I configured a CentOS server to be a SFTP server that receives customer files in a secure way. Then I need to be able to access these files via SMB.

  • The 'root' of my SFTP is in /var/inbound/
  • Then under /var/inbound/ I have one directory for each customer (e.g. /var/inbound/customer1/
  • Then in order to jail users, I have a sub-directory called uploads under each customer directory (e.g. /var/inbound/customer1/uploads/)

I managed to make the permissions work as expected and everything is fine and dandy to support customer access to the SFTP. One important aspect is that I 'jailed' users to their /var/inbound/ directories.

Here is now I created the /var/inbound directory:

sudo mkdir /var/inbound
sudo chown root.root /var/inbound #root must be owner of directory

And here is how I create the sub-directories for each customer:

sudo mkdir -p /var/inbound/[username]/uploads
sudo chown root /var/inbound/[username]
sudo chmod go-w /var/inbound/[username]
sudo chown [username]: /var/inbound/[username]/uploads
sudo chmod 770 /var/inbound/[username]/uploads

NOTE: Both the /var/inbound/[username]/ and /var/inbound/[username]/uploads/ directories need a special set of permissions. Perform the following commands, replacing [username] with the user in question.

Now I'll spare you from the remaining SSH/SFTP configuration. But suffice to say that I can get users to be jailed to their own directories, and that I disabled their SSH/console access using SCPONLY.

Now where things get complicated...

I now need to give SMB access to a specific account (let's call it fileaccess) to the /var/inbound/ directory, which will be accessible from a Windows Server host. I do manage to see the /var/inbound directory as a share from Windows, including its sub-directories. However I cannot see some files, and I have no write access to the files I am meant to have access to either.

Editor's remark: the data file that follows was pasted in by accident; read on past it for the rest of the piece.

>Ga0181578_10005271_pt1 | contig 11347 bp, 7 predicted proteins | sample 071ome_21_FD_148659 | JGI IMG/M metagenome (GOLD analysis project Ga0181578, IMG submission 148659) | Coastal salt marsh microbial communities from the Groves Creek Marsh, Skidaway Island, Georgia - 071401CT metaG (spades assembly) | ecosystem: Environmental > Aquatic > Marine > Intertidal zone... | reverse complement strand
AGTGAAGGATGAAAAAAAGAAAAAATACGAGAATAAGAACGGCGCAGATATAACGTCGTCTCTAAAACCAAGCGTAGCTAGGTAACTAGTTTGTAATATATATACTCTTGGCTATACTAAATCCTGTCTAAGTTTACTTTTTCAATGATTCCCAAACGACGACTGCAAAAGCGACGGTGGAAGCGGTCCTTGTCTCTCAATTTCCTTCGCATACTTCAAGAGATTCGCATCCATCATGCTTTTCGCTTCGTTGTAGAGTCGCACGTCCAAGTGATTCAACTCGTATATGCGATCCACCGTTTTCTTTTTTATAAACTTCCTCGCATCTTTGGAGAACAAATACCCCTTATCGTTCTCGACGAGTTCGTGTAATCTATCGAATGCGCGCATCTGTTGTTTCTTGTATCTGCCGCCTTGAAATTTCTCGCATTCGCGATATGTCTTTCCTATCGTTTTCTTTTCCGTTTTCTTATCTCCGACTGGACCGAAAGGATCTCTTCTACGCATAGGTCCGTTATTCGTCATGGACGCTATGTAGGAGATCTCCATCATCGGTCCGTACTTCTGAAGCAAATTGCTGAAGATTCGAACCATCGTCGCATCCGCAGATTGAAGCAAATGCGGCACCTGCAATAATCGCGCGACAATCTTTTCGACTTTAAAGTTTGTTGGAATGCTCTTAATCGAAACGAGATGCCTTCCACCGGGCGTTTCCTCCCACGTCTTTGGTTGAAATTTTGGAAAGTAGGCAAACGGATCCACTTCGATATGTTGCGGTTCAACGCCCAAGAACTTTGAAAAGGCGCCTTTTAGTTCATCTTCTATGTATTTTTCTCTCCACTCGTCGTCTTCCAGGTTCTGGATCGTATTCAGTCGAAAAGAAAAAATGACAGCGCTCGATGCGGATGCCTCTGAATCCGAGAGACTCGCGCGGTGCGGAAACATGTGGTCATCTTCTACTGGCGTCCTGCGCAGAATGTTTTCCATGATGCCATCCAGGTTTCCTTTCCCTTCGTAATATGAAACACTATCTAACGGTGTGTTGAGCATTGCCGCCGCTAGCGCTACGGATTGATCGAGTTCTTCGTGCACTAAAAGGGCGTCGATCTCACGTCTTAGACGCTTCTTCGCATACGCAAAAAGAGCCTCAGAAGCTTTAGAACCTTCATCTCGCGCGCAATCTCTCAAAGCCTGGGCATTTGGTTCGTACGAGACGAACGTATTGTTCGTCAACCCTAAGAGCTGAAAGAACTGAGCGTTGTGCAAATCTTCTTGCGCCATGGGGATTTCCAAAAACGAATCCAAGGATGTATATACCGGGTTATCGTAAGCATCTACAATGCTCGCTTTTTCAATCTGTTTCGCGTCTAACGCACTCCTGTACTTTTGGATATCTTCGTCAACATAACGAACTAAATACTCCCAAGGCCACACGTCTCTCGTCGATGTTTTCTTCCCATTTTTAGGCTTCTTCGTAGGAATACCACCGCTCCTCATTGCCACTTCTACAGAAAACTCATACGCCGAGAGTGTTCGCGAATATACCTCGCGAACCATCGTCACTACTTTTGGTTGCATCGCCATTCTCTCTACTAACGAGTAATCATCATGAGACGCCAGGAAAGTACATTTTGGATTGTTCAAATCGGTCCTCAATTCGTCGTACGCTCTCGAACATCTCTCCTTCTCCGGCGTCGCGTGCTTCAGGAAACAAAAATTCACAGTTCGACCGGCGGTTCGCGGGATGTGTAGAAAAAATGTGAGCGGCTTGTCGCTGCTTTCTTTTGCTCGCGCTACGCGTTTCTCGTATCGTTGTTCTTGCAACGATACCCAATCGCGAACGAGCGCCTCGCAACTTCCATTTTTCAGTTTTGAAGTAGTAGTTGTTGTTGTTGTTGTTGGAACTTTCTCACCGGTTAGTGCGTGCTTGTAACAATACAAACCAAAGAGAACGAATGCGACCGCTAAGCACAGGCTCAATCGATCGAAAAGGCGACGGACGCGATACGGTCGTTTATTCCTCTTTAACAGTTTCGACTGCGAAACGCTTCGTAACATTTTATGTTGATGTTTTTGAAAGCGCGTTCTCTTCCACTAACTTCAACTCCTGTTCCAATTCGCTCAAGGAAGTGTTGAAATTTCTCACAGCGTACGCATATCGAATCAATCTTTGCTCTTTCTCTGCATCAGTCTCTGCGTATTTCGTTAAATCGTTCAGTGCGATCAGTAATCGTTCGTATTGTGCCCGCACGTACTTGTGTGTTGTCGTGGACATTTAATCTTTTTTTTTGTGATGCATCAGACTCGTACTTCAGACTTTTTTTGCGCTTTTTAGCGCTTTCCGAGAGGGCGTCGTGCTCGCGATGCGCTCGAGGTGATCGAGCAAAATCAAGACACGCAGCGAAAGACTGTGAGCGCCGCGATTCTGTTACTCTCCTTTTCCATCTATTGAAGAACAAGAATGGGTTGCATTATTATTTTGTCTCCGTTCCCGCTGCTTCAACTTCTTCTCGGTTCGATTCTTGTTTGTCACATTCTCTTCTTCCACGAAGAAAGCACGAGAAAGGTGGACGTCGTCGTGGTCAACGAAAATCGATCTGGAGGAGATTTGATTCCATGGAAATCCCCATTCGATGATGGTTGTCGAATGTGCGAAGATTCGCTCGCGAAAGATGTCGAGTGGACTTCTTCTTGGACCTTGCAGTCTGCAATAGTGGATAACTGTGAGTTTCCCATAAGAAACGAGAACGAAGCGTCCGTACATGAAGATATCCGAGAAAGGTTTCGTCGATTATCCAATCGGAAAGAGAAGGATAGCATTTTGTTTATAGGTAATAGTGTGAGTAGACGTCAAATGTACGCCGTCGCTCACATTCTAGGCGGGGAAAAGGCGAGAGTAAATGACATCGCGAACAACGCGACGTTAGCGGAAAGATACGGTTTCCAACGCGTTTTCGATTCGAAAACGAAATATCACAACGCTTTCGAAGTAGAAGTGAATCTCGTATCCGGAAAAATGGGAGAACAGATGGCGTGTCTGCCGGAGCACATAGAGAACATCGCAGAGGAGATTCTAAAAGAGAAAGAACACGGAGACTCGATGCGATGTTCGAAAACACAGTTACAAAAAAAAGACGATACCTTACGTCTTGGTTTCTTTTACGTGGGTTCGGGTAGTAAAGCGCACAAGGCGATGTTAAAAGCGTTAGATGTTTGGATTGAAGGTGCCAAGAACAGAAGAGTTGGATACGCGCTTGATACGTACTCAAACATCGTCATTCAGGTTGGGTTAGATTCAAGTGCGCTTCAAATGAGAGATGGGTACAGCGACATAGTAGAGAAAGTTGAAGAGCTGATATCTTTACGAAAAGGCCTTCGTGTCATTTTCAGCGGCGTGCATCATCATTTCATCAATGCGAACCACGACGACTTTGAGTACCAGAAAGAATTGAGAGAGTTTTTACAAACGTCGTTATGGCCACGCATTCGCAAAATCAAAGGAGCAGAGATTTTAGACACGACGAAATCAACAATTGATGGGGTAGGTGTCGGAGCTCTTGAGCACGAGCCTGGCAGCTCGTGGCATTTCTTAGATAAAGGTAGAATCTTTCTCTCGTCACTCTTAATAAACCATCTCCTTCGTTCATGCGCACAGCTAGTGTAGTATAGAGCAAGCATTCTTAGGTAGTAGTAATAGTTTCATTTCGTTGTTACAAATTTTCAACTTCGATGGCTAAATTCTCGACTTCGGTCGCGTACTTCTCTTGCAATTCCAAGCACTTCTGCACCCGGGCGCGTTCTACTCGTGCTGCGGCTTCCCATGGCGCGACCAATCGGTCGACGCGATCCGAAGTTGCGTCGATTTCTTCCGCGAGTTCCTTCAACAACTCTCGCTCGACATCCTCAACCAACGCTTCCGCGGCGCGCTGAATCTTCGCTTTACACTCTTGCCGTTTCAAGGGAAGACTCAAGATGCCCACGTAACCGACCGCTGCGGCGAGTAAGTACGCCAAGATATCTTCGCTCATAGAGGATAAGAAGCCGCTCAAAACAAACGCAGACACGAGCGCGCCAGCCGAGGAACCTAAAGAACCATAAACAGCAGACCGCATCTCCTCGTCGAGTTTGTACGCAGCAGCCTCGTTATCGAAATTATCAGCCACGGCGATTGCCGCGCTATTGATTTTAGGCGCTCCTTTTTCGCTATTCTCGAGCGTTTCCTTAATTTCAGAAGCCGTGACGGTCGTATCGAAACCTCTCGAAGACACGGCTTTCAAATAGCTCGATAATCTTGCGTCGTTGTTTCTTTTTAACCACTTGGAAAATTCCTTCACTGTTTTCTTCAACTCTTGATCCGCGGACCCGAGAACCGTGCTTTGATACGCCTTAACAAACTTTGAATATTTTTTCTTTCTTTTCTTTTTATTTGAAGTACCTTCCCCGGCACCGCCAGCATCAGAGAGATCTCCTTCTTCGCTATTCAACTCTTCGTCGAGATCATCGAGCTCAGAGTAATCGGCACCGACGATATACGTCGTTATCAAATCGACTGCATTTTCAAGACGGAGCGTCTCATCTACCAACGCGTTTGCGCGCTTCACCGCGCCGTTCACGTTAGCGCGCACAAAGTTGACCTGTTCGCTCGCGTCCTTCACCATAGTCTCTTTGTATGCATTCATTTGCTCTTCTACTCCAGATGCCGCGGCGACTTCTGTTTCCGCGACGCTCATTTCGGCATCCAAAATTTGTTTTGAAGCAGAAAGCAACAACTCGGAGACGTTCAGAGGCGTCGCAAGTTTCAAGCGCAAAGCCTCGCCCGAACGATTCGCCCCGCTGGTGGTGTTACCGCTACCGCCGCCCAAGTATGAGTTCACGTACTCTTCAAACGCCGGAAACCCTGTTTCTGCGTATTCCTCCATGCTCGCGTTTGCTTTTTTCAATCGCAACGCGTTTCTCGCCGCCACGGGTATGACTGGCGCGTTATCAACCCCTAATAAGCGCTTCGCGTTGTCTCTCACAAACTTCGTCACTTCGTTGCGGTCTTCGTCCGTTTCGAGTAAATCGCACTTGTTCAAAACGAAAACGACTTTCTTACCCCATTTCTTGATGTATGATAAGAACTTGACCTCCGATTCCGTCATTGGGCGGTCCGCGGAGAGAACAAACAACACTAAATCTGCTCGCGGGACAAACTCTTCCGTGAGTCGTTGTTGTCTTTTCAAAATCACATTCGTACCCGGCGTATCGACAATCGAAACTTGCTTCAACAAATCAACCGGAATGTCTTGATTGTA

$ ls -l /var/inbound
total 0
drwxr-xr-x. 3 root root 20 Jan  5 11:53 testuser

$ ls -l /var/inbound/testuser
total 0
drwxrwxr-x. 2 testuser sftponly 53 Jan  5 12:26 uploads

Now here is the directory I want to access with the fileaccess account:

$ ls -la /var/inbound/testuser/uploads/ 
total 12 
drwxrwx---. 2 testuser    sftponly   53 Jan 5 15:12  . 
drwxr-xr-x. 3 root        root       20 Jan 5 11:53  .. 
-rw-r--r--. 1 fileaccess  sftponly   30 Jan 5 12:26  test2.txt 
-rw-r--r--. 1 testuser    sftponly   26 Jan 5 12:25  test3.txt 
-rw-rw-r--. 1 dmgmadmin   dmgmadmin  14 Jan 5 11:53  test.txt

When I connect via SMB with the fileaccess account, I can only see the test.txt, but I cannot open the file (access denied).

Here is my smb.conf. As you can see I've been trying a series of different options:

    security = user

    passdb backend = tdbsam

    comment = Incoming files (as %u)
    path = /var/inbound/
    valid users = fileaccess
    guest ok = No
    read only = No
    writeable = Yes
    browseable = Yes
    create mask = 0640
    directory mask = 0750

NOTE: While I do have a domain, this CentOS machine is not part of it. It does have an entry on my Windows AD DNS, and is configured to use the DNS server -- but that is the end of it. I want this machine to be isolated. So attempts to connect to this server are made with local CentOS accounts.

I am particularly concerned that this might be a Linux file-system access issue, and that necessary changes might conflict with required SFTP permissions (e.g. SFTP requires the /var/inbound// directories to be owned by root).

I wonder if there is a way to enforce in the SMB.conf the access rights for the account in question, so that account has browse/read/right permissions. I tried all sorts of config options in smb.conf (I've been reading the manual for smb.conf here).

2 Answers 2


I also can recommend you to take a look at the 'acl' package. Advanced ACL's is a lot more convinient comparing with traditional Unix ACL, and I'm using it all the time now.


Seems like I was chasing a zebra all along.

Thanks to the help of users derobert, terdon and others in the /dev/chat channel, we found out that the issue is indeed SELinux. In fact, the CentOS wiki documentation on Samba says the following:

"Now we're going to use the semanage command (part of the SELinux package) to open up the directory(s) you desire to share with the network. That's right. Without doing this, you'll start up samba and get a bunch of blank directories and panic thinking the server deleted all your data!"

So the command that I needed to perform was:

sudo semanage fcontext -a -t samba_share_t '/var/inbound(/.*)?'
sudo restorecon -R /var/inbound

And boom! Now I can access the files as expected.

  • I'd also like to add that this is host is an Azure-hosted VM. We have a support contract with MSFT and yet they dodged this incident like the plague.
    – pmdci
    Jan 6, 2017 at 0:46

You must log in to answer this question.

Not the answer you're looking for? Browse other questions tagged .